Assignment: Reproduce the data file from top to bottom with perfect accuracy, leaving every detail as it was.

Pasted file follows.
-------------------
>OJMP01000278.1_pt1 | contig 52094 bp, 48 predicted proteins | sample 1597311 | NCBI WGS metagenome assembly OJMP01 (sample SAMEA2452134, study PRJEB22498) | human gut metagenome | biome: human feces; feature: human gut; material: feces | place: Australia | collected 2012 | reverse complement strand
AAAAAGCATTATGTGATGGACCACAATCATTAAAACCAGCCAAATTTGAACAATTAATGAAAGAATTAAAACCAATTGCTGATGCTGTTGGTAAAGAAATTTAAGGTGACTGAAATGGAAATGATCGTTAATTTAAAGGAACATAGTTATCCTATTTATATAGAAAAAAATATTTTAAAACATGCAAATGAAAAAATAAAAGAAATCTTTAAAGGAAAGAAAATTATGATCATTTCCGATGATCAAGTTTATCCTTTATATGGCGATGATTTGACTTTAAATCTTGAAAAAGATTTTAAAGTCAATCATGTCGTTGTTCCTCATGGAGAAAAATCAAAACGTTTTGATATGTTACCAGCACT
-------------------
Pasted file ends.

>OJMP01000278.1_pt1 | contig 52094 bp, 48 predicted proteins | sample 1597311 | NCBI WGS metagenome assembly OJMP01 (sample SAMEA2452134, study PRJEB22498) | human gut metagenome | biome: human feces; feature: human gut; material: feces | place: Australia | collected 2012 | reverse complement strand
AAAAAGCATTATGTGATGGACCACAATCATTAAAACCAGCCAAATTTGAACAATTAATGAAAGAATTAAAACCAATTGCTGATGCTGTTGGTAAAGAAATTTAAGGTGACTGAAATGGAAATGATCGTTAATTTAAAGGAACATAGTTATCCTATTTATATAGAAAAAAATATTTTAAAACATGCAAATGAAAAAATAAAAGAAATCTTTAAAGGAAAGAAAATTATGATCATTTCCGATGATCAAGTTTATCCTTTATATGGCGATGATTTGACTTTAAATCTTGAAAAAGATTTTAAAGTCAATCATGTCGTTGTTCCTCATGGAGAAAAATCAAAACGTTTTGATATGTTACCAGCACT